Evolution and systematics

Australian chats resemble the muscicapid chats of Eurasia and Africa in appearance and behavior. Australian chats are related to the honeyeaters on the basis of their brush tongues. This relationship was confirmed in the 1980s and 1990s, and indeed they are now usually classified within the Meliphagi-dae. Honeyeaters and chats are related to a range of other largely Australian families such as the Petroicidae (Australian robins) and Maluridae (fairy-wrens).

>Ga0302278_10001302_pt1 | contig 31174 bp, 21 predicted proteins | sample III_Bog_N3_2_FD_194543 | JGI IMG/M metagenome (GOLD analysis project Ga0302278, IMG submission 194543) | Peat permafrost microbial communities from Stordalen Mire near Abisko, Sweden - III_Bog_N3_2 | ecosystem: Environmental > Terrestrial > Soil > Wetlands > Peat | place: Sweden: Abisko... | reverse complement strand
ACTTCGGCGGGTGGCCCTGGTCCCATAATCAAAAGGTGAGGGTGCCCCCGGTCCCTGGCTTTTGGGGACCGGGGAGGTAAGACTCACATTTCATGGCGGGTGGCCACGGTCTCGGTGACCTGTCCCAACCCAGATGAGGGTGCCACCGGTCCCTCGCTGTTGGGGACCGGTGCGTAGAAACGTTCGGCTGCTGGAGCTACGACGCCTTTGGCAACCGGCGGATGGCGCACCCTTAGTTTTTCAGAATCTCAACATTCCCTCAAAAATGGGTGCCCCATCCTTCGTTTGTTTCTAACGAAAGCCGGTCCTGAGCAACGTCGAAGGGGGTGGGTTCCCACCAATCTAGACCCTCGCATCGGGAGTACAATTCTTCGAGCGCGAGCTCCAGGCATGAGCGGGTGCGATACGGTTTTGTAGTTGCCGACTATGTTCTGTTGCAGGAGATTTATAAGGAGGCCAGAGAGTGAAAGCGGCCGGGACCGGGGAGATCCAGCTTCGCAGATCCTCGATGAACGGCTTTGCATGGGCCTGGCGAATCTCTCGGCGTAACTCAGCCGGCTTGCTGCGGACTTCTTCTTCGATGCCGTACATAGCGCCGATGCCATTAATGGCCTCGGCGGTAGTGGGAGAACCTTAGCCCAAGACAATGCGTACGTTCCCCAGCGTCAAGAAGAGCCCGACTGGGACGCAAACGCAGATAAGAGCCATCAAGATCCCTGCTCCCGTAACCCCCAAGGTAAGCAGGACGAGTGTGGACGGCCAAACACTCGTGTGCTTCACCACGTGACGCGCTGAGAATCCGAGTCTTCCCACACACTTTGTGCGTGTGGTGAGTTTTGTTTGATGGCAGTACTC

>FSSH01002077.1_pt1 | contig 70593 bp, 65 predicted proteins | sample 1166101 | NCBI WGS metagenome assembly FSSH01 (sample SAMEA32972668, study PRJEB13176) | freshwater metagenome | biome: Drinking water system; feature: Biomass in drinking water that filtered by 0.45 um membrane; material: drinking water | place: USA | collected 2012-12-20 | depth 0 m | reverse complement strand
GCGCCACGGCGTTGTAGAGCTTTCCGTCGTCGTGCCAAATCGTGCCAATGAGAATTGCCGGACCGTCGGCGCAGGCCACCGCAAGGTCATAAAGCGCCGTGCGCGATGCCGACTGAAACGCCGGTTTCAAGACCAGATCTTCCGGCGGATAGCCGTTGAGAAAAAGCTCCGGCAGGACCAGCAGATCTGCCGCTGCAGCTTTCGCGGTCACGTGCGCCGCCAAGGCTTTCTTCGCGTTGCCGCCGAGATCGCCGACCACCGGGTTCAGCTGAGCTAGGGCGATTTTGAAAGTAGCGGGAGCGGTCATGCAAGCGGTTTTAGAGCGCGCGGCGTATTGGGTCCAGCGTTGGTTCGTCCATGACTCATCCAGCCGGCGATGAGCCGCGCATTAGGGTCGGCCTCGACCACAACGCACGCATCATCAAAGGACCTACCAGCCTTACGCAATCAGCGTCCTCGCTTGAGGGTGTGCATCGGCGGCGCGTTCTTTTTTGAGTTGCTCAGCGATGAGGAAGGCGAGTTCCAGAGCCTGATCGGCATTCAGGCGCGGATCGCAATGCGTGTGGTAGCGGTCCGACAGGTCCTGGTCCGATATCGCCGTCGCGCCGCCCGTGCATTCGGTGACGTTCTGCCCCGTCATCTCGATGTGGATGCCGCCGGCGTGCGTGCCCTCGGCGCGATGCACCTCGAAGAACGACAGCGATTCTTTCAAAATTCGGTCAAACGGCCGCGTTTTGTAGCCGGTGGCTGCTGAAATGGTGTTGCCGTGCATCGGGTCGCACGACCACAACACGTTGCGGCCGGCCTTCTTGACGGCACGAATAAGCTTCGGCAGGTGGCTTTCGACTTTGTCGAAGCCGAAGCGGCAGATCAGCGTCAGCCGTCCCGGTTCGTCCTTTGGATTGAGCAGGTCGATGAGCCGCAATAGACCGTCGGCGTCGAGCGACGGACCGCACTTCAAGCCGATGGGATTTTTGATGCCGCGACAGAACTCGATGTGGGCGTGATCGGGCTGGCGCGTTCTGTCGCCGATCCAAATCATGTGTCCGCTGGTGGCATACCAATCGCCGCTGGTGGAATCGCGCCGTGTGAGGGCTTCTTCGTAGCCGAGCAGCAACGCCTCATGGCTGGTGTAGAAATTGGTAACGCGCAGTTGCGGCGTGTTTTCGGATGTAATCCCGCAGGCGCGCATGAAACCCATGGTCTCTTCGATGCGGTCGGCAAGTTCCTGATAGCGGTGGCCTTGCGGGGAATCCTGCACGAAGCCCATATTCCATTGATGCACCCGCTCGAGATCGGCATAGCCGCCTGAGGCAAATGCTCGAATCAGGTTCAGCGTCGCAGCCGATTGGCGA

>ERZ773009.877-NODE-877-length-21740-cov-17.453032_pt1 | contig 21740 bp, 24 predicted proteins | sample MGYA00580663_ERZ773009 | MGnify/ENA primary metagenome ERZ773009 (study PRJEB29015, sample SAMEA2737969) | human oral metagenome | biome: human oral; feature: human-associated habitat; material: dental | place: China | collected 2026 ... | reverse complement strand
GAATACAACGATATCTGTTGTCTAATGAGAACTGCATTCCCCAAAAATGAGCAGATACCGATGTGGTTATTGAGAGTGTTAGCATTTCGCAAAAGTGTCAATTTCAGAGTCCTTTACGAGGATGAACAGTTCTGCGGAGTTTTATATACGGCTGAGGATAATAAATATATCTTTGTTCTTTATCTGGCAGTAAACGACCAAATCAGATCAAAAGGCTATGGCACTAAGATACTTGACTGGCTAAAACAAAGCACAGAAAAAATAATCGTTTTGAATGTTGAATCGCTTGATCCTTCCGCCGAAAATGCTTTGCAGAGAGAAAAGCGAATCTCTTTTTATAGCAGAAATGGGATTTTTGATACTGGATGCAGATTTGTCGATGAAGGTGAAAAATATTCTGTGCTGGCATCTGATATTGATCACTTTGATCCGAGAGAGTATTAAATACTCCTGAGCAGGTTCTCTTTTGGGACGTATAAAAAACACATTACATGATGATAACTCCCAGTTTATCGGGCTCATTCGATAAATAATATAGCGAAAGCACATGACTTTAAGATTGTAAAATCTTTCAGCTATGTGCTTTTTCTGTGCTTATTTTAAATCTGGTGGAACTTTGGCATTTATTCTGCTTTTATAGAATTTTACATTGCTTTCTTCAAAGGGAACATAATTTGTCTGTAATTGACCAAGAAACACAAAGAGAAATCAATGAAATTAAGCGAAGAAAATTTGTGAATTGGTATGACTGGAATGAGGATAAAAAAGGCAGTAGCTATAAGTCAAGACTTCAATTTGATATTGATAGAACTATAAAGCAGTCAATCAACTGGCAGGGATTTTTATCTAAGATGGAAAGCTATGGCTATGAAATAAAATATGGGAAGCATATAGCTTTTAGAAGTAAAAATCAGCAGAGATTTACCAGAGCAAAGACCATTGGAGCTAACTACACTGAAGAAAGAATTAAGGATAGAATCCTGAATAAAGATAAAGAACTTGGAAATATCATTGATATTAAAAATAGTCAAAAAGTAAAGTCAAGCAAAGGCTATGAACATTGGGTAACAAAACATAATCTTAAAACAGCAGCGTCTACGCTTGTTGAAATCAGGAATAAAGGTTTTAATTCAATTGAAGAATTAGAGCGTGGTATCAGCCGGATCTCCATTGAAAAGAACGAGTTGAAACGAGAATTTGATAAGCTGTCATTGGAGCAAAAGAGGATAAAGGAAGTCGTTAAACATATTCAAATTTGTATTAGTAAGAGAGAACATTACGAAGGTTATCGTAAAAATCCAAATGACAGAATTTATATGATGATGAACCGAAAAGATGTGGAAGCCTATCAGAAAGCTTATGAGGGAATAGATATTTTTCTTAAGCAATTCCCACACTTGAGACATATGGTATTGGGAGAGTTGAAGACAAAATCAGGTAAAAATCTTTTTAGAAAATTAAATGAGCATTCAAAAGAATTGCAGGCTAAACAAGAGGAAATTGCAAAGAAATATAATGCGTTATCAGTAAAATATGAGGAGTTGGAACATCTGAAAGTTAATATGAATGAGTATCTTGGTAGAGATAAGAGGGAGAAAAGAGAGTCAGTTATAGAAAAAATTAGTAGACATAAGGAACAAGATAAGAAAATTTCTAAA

Four species of chats are monotypic, probably because they are highly mobile around often-extensive ranges. The yellow chat (Epthianura crocea), in contrast, shows a series of well-differentiated and localized populations. It inhabits local wetlands, some of which are transient, in arid and semi-arid regions.

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